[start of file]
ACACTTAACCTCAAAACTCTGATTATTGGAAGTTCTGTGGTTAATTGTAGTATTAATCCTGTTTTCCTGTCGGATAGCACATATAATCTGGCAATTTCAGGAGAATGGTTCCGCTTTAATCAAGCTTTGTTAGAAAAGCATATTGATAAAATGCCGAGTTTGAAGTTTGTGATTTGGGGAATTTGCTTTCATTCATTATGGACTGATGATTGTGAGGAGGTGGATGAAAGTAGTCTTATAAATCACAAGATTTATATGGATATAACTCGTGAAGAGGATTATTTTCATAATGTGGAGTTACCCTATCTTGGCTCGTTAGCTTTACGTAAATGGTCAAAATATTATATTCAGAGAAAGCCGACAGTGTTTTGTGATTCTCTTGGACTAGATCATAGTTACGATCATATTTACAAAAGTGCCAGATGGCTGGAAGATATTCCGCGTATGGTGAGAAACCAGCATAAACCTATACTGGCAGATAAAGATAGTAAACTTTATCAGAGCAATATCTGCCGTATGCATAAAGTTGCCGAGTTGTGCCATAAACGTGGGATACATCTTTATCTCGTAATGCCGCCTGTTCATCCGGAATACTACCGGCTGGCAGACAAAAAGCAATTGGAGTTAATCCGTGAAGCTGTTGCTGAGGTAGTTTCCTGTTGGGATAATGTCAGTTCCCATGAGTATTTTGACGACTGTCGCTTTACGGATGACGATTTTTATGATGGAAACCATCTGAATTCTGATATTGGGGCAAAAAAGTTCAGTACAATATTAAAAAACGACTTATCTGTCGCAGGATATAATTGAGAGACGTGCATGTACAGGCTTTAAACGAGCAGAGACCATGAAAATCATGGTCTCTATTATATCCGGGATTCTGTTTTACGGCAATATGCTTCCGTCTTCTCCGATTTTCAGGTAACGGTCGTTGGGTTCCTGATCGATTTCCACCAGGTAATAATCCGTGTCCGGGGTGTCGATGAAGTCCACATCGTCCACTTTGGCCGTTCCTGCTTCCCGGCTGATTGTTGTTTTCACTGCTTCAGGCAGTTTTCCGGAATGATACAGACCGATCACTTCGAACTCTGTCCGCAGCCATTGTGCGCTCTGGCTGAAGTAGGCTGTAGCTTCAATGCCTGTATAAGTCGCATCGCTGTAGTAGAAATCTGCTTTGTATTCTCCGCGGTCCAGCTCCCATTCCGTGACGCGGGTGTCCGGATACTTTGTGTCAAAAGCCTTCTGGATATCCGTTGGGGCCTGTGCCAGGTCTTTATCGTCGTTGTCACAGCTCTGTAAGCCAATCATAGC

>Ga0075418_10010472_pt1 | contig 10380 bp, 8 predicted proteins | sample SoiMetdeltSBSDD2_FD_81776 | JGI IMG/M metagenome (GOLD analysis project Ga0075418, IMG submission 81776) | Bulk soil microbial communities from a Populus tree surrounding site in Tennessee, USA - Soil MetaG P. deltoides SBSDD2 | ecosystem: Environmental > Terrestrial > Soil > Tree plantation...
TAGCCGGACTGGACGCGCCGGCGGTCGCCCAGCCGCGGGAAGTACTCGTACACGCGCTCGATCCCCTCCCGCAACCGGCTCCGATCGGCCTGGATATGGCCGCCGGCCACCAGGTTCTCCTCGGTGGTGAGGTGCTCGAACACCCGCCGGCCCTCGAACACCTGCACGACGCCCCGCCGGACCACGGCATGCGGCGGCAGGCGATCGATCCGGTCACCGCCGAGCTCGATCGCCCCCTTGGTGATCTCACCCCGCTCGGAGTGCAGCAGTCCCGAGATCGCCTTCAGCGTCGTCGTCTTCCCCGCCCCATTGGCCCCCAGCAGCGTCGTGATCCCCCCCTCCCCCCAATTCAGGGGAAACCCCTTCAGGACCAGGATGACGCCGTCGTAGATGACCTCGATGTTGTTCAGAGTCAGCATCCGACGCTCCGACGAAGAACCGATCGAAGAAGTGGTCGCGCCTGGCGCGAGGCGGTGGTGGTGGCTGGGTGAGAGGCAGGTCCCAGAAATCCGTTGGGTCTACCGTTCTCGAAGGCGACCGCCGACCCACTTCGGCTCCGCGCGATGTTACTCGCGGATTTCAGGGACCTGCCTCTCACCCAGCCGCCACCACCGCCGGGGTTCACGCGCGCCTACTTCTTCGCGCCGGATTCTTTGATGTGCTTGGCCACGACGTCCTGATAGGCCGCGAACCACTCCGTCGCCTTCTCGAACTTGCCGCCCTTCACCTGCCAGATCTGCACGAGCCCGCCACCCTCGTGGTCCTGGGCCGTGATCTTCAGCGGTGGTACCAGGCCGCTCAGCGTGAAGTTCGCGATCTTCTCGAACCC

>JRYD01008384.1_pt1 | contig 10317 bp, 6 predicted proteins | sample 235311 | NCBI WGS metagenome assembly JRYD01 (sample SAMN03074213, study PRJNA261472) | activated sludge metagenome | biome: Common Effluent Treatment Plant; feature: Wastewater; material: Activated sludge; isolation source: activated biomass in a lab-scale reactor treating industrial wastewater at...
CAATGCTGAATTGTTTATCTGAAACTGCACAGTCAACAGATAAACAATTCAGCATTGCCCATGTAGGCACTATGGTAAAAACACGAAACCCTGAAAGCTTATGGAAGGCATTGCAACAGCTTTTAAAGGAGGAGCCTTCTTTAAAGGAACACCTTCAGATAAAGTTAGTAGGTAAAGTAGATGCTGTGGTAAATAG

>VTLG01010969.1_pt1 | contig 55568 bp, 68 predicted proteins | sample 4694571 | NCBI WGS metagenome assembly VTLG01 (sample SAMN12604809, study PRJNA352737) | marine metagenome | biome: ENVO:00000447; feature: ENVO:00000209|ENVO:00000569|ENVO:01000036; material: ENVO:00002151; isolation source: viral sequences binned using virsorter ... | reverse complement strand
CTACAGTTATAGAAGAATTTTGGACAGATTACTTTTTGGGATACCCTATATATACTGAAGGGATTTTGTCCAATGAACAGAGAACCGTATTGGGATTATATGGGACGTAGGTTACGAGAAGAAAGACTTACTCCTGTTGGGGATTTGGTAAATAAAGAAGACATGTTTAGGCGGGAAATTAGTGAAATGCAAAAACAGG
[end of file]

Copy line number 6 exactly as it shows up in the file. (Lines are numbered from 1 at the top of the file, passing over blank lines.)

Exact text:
>VTLG01010969.1_pt1 | contig 55568 bp, 68 predicted proteins | sample 4694571 | NCBI WGS metagenome assembly VTLG01 (sample SAMN12604809, study PRJNA352737) | marine metagenome | biome: ENVO:00000447; feature: ENVO:00000209|ENVO:00000569|ENVO:01000036; material: ENVO:00002151; isolation source: viral sequences binned using virsorter ... | reverse complement strand